Matt Zimbel: photo provided
Matt Zimbel: photo provided

Matt Zimbel: Gov't Must Act Now To Preserve Our Creative Class

The following is penned by Matt Zimbel, percussionist and leader of the Juno Award-winning world jazz band Manteca. He is also a filmmaker, artistic director, television and radio show host and an articulate spokesperson for the cause of giving the creative class a fair financial shake.

When was the last time you used a payphone? Been a while, huh.  You know, there used to be a VP, likely a guy, at Bell Canada who ran the payphone division.  His golfing buddy was probably the guy who ran the long-distance division.  And every quarter for the past 30 years or so they would present their earnings and disappoint their CFO.

But when the payphone business collapsed, the ISP business blew up and when long-distance business tanked, mobile plans were the gift that just kept on giving.

As a musician and producer, Bell’s profit margin is really not forefront in my daily thinking (sorry, Randy), but after reading Tim Moxam’s piece about the devastation to creators that has been wrought by streaming and the collapse of CD sales (FYI, Feb. 14), what has become apparent to me is that when our revenue from physical product evaporated and our airplay royalties effectively became what I call “zero waste”, they were not replaced with any other revenue stream. A few years ago, it seemed like sync licenses were the road to salvation but now the terms for those are increasingly diminished.  As a studio percussionist in the 80’s, I’ve seen this movie before –when the drum machine arrived, my landline rang less.

When these matters of the evaporation of revenue for musicians and composers are discussed in the public square, there is always someone who says, spryly, “well I guess your touring revenue makes up for it now, right?”

Um, fuck no.

I regularly get offers for my band Manteca,  a band that has recorded 13 CDs, toured the world and, all modesty aside, is a visual, impactful, live act, that gets audiences to their feet no matter where we play and we are regularly offered less money for shows than we were in 1993.  When I point this out, artistic directors have often said things like, “Well, my costs have gone up”.  Right!  Our costs have not?  One Jazz Festival Artistic Director told me he had very little money to offer the Canadian artists because “the exchange rate for the U.S. acts was killing him”. Dude, maybe you should have done a better job of building audiences for the Canadian headliners.

So, when I read The Government of Canada’s Standing Committee on Canadian Heritage report, or see proposed revisions to the broadcasting act to ensure that Canadian content is available and that artists are treated fairly by ISP’s, streaming platforms and broadcasters, I support it fully.

When artists like Damhnait Doyle and Miranda Mulholland stand up and speak out about the “value-gap” and the evisceration of the middle class of creators at a Music Canada event, I am filled with admiration for their courage in defiance of the publicist’s admonition to always tell a “positive story”.

Like most artists, government regulation and support is not my preferred route.  I would be much happier simply getting fairly getting compensated for my work. “Content containers” are going to have to pay the “content creators” fairly to ensure we have the resources to create. Sorry CAB, but exempting large broadcast corporations from paying artist royalties on their first $1.25 million of revenue is just plain wrong.  You want to give that advantage to small secondary market mom and pop radio operators so they can survive, I’m sure most artists and creators would see the logic, but the big operators?  Come on!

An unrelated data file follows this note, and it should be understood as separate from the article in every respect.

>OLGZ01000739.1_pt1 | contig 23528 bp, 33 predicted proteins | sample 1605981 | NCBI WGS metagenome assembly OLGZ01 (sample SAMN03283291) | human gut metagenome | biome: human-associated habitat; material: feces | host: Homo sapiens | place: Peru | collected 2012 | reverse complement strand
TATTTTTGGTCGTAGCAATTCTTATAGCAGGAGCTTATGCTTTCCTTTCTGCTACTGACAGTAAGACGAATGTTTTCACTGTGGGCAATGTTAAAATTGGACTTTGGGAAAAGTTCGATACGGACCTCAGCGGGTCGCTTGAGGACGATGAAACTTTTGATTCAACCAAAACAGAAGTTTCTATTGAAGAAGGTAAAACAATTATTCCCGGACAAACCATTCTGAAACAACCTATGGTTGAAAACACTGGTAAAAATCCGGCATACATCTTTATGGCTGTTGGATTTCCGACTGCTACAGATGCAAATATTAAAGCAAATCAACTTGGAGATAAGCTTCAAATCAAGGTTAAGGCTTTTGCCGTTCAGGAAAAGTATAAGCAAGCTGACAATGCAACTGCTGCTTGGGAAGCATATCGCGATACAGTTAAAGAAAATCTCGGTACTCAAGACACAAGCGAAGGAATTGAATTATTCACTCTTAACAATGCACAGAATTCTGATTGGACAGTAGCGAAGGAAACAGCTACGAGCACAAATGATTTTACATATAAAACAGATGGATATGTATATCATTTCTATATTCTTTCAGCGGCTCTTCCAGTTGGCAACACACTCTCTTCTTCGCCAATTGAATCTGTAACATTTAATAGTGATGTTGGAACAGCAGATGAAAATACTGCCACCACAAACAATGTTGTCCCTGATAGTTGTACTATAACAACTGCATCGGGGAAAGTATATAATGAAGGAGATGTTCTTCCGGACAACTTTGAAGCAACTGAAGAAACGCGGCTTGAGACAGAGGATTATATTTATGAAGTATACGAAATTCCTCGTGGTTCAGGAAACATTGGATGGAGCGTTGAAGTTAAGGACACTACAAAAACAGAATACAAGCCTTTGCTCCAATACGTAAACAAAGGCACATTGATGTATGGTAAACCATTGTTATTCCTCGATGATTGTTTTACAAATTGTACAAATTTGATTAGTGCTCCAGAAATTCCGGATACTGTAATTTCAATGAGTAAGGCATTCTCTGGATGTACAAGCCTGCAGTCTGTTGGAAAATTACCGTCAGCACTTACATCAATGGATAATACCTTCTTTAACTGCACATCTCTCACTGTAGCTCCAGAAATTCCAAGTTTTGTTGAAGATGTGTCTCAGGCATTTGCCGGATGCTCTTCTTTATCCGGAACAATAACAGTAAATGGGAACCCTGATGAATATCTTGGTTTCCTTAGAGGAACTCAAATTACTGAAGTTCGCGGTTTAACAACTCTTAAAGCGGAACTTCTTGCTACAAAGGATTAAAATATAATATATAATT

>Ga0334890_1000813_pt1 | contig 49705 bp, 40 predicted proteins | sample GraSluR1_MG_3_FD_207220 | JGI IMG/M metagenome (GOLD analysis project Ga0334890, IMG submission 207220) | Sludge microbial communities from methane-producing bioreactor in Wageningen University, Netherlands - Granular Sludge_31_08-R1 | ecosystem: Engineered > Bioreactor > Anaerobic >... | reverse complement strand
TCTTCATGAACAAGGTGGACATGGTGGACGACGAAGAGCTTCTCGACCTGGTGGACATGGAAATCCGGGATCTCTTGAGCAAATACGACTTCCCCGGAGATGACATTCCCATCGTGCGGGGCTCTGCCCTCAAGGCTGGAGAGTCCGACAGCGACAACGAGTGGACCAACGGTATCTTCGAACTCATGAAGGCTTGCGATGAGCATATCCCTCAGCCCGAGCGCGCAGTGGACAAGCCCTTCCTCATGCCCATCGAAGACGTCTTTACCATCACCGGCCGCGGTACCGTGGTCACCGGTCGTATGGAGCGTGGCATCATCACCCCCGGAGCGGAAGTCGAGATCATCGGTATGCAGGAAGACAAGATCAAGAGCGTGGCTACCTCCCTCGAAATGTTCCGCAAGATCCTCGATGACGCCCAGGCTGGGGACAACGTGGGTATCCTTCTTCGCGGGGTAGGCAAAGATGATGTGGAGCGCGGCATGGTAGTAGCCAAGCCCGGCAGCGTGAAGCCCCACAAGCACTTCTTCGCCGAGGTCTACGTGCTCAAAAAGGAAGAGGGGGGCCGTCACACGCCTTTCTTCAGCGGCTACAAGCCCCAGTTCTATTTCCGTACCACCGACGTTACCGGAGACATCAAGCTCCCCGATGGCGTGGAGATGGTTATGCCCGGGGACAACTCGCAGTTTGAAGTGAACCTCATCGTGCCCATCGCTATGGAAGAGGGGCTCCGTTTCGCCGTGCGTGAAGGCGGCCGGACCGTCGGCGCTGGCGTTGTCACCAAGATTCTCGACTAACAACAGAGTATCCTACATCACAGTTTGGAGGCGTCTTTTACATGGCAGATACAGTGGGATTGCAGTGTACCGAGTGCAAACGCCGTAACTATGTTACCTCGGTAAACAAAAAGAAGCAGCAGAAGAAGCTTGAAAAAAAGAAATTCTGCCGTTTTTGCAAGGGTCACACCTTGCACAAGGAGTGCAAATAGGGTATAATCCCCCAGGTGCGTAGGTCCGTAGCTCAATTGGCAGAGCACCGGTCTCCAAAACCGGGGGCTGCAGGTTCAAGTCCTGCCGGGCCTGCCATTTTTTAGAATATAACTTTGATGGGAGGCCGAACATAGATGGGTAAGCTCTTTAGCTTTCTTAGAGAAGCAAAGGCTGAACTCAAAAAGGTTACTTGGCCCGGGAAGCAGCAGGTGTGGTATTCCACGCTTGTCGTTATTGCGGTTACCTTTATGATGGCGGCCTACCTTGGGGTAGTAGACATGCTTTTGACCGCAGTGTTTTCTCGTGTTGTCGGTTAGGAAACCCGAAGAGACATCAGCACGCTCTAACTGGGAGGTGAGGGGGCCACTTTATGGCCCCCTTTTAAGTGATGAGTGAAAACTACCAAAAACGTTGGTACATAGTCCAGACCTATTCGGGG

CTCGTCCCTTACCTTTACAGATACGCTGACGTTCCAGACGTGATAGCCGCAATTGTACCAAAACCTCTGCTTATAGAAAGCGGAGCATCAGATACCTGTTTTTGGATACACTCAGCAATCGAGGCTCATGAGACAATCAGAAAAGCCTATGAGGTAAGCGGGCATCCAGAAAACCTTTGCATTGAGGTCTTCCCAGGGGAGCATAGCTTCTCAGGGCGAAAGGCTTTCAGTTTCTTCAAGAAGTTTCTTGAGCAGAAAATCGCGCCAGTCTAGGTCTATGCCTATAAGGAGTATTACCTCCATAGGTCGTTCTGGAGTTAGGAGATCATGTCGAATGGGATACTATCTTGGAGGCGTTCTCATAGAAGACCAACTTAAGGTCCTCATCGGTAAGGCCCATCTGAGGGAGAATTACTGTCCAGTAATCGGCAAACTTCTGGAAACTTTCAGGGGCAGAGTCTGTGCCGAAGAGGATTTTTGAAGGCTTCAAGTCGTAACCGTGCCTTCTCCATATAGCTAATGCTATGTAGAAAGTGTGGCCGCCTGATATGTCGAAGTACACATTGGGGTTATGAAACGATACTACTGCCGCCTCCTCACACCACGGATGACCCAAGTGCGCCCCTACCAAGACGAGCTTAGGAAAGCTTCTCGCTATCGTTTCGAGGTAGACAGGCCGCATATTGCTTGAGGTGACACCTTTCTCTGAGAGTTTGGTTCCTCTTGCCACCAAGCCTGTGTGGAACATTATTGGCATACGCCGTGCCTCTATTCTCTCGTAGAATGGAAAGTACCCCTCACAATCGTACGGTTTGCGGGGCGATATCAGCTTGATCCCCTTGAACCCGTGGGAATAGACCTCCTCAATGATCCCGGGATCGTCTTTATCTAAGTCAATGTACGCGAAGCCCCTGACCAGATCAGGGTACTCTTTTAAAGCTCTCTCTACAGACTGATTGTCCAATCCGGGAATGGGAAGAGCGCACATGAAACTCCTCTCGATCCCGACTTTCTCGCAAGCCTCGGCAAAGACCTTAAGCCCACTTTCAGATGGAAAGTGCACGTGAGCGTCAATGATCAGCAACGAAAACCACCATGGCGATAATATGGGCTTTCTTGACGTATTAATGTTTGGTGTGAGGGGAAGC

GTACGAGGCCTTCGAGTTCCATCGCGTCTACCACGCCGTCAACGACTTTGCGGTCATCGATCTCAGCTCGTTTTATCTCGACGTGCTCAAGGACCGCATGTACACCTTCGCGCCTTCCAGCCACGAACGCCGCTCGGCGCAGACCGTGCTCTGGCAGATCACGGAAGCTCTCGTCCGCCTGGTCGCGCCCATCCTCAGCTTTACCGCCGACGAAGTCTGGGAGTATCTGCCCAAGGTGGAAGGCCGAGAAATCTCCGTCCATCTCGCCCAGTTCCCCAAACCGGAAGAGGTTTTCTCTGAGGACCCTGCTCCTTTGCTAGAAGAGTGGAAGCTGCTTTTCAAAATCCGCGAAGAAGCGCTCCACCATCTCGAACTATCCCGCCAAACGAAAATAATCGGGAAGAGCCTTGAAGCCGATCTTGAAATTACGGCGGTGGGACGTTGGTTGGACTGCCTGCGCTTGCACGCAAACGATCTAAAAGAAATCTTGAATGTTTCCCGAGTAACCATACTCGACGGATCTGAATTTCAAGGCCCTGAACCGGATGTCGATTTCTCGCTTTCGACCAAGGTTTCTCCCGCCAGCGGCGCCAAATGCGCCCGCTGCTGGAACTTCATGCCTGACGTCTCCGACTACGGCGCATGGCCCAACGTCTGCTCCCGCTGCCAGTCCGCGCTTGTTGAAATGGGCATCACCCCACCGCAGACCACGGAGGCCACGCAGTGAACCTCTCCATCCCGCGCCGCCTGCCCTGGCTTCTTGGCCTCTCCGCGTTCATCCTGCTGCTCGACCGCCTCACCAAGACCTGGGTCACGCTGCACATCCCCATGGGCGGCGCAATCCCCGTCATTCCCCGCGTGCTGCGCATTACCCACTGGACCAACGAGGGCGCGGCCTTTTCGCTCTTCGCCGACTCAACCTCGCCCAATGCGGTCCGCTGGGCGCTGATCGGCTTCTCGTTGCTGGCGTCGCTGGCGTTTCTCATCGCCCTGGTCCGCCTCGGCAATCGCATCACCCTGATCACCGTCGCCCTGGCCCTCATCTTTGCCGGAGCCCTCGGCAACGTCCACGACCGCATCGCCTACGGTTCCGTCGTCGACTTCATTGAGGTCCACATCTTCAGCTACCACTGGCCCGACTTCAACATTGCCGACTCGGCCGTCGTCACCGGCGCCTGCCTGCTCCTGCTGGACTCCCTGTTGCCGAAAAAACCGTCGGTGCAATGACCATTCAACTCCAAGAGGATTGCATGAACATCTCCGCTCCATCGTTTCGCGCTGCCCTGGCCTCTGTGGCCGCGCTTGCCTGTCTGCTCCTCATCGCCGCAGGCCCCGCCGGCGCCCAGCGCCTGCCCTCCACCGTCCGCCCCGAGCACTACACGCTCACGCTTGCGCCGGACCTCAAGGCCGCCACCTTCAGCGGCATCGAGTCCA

As for the streamers, I produced a series for Netflix and, on the creative side, I have never seen a company as artist-driven and respectful for the work of the creator.  And while they cuddle their creators, their business affairs department is busy pounding them on the head with a sharp stick…  “all rights, buy out, in perpetuity, throughout the universe, through any method of manufacturing or distribution now known to man or to be discovered in the” blah blah blah…you get the idea.

I recognize that we cannot erect a firewall around our culture, that we have to play in the global creative sandbox. But to do so, we need to get paid and if that means more government regulation, I’m in. Here is one example outside of the music sphere.

Steve Warden recently wrote in these pages about proposed changes to the broadcasting act (FYI, Feb 03). He raised a number of valid points, but I take strenuous exception with one of his arguments. Steve suggested that casting a Canadian film funded by Telefilm without Canadians in lead roles should be acceptable. That is not on. Yes, international stars attract worldwide box office; yes, they should be permitted by Telefilm, but Canadians co-starring with international stars should be obligatory. There is no shortage of talent here, there is simply a shortage of recognition.  The cultural policy fails when our film ecosystem becomes known internationally only as a highly functioning service industry. When we are known for the superb quality of our “assistant” DOPs, our “supporting” actors and the finest “film catering sous chefs” anywhere in the world, we lose.  

And so, step by step, the middle class of the Canadian culture community in music, in film, in literature, in the visual arts and in dance is being decimated.

It’s time to rally medium rock stars!  Let us gather round the campfire of public opinion and speak truth to power. Minister Guilbeault, Minister Bains, no more studies, no more white papers, no more bills DOA in the Senate.  Let’s make the movie where Canadian creators are treated fairly and compensated for their work when it is consumed. 

Lights, Camera… Action!

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